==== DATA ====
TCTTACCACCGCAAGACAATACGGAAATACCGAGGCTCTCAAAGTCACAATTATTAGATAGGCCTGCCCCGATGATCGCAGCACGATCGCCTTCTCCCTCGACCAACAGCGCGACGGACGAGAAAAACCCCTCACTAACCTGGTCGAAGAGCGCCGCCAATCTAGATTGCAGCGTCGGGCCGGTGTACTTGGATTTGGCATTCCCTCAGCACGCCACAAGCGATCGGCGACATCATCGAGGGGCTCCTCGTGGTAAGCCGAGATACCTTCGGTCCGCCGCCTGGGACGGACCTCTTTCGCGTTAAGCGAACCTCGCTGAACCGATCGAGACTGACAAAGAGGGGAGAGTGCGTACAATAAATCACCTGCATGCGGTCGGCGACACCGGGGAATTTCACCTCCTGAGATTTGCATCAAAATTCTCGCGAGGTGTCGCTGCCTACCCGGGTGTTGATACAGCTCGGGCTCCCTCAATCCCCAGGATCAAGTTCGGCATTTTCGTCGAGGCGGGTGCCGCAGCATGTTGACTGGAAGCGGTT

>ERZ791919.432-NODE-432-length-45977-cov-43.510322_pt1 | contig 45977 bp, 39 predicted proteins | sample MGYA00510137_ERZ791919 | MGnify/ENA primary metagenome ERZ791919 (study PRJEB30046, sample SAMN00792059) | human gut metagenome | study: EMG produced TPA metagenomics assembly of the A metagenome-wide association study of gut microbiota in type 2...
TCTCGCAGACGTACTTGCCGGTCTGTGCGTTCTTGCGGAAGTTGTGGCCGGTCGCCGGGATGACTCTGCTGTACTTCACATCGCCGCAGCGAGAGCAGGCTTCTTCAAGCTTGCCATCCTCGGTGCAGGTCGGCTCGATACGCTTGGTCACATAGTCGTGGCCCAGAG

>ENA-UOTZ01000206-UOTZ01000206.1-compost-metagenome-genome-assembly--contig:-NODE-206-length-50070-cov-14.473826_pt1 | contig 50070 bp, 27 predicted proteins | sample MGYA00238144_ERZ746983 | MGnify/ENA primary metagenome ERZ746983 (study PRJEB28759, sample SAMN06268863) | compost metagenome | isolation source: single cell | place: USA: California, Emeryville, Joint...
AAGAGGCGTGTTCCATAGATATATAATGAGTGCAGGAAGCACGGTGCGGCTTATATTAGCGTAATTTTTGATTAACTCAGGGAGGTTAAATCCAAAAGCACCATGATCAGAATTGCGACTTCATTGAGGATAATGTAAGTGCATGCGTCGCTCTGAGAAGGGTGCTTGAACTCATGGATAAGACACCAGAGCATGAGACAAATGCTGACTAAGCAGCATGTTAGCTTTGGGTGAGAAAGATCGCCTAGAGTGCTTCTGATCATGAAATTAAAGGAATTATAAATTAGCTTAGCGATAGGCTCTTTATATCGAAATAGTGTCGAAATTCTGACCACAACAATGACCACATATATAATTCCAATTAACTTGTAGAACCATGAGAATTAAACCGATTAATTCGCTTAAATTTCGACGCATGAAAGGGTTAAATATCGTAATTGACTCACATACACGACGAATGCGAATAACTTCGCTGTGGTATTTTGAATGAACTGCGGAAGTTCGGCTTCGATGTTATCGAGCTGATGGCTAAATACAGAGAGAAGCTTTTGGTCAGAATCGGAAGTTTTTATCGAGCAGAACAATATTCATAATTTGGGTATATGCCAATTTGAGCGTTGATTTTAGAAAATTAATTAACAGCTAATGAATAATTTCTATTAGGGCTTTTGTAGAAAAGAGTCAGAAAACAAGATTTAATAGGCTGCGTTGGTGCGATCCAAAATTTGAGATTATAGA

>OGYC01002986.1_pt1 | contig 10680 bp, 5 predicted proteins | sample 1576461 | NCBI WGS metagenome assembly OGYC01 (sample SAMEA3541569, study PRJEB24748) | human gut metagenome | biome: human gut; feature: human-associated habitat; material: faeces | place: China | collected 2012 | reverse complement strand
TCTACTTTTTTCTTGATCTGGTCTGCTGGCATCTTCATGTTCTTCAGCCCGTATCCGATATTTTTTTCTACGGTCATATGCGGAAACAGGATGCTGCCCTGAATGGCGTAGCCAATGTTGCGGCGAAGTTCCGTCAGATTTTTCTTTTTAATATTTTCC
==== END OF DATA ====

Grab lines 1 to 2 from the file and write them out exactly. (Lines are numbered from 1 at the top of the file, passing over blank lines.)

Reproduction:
TCTTACCACCGCAAGACAATACGGAAATACCGAGGCTCTCAAAGTCACAATTATTAGATAGGCCTGCCCCGATGATCGCAGCACGATCGCCTTCTCCCTCGACCAACAGCGCGACGGACGAGAAAAACCCCTCACTAACCTGGTCGAAGAGCGCCGCCAATCTAGATTGCAGCGTCGGGCCGGTGTACTTGGATTTGGCATTCCCTCAGCACGCCACAAGCGATCGGCGACATCATCGAGGGGCTCCTCGTGGTAAGCCGAGATACCTTCGGTCCGCCGCCTGGGACGGACCTCTTTCGCGTTAAGCGAACCTCGCTGAACCGATCGAGACTGACAAAGAGGGGAGAGTGCGTACAATAAATCACCTGCATGCGGTCGGCGACACCGGGGAATTTCACCTCCTGAGATTTGCATCAAAATTCTCGCGAGGTGTCGCTGCCTACCCGGGTGTTGATACAGCTCGGGCTCCCTCAATCCCCAGGATCAAGTTCGGCATTTTCGTCGAGGCGGGTGCCGCAGCATGTTGACTGGAAGCGGTT

>ERZ791919.432-NODE-432-length-45977-cov-43.510322_pt1 | contig 45977 bp, 39 predicted proteins | sample MGYA00510137_ERZ791919 | MGnify/ENA primary metagenome ERZ791919 (study PRJEB30046, sample SAMN00792059) | human gut metagenome | study: EMG produced TPA metagenomics assembly of the A metagenome-wide association study of gut microbiota in type 2...